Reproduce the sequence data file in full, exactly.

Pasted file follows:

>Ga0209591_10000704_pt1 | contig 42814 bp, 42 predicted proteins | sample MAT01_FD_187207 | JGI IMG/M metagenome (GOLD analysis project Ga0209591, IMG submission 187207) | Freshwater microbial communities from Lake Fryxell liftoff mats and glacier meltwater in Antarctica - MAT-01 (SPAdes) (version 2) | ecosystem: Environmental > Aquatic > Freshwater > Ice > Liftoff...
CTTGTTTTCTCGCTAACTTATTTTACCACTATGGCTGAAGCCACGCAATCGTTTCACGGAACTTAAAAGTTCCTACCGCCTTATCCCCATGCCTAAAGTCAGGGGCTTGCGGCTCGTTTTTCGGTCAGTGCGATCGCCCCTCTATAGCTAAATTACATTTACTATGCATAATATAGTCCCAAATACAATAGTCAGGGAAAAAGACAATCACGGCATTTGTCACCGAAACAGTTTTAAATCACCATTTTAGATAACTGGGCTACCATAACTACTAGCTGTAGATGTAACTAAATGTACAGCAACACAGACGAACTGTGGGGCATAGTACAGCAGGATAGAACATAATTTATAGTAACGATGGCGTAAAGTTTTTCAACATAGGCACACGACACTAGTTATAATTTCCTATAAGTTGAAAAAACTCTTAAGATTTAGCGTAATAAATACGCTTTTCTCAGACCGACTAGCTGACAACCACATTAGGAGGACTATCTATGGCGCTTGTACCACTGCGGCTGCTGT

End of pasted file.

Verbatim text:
>Ga0209591_10000704_pt1 | contig 42814 bp, 42 predicted proteins | sample MAT01_FD_187207 | JGI IMG/M metagenome (GOLD analysis project Ga0209591, IMG submission 187207) | Freshwater microbial communities from Lake Fryxell liftoff mats and glacier meltwater in Antarctica - MAT-01 (SPAdes) (version 2) | ecosystem: Environmental > Aquatic > Freshwater > Ice > Liftoff...
CTTGTTTTCTCGCTAACTTATTTTACCACTATGGCTGAAGCCACGCAATCGTTTCACGGAACTTAAAAGTTCCTACCGCCTTATCCCCATGCCTAAAGTCAGGGGCTTGCGGCTCGTTTTTCGGTCAGTGCGATCGCCCCTCTATAGCTAAATTACATTTACTATGCATAATATAGTCCCAAATACAATAGTCAGGGAAAAAGACAATCACGGCATTTGTCACCGAAACAGTTTTAAATCACCATTTTAGATAACTGGGCTACCATAACTACTAGCTGTAGATGTAACTAAATGTACAGCAACACAGACGAACTGTGGGGCATAGTACAGCAGGATAGAACATAATTTATAGTAACGATGGCGTAAAGTTTTTCAACATAGGCACACGACACTAGTTATAATTTCCTATAAGTTGAAAAAACTCTTAAGATTTAGCGTAATAAATACGCTTTTCTCAGACCGACTAGCTGACAACCACATTAGGAGGACTATCTATGGCGCTTGTACCACTGCGGCTGCTGT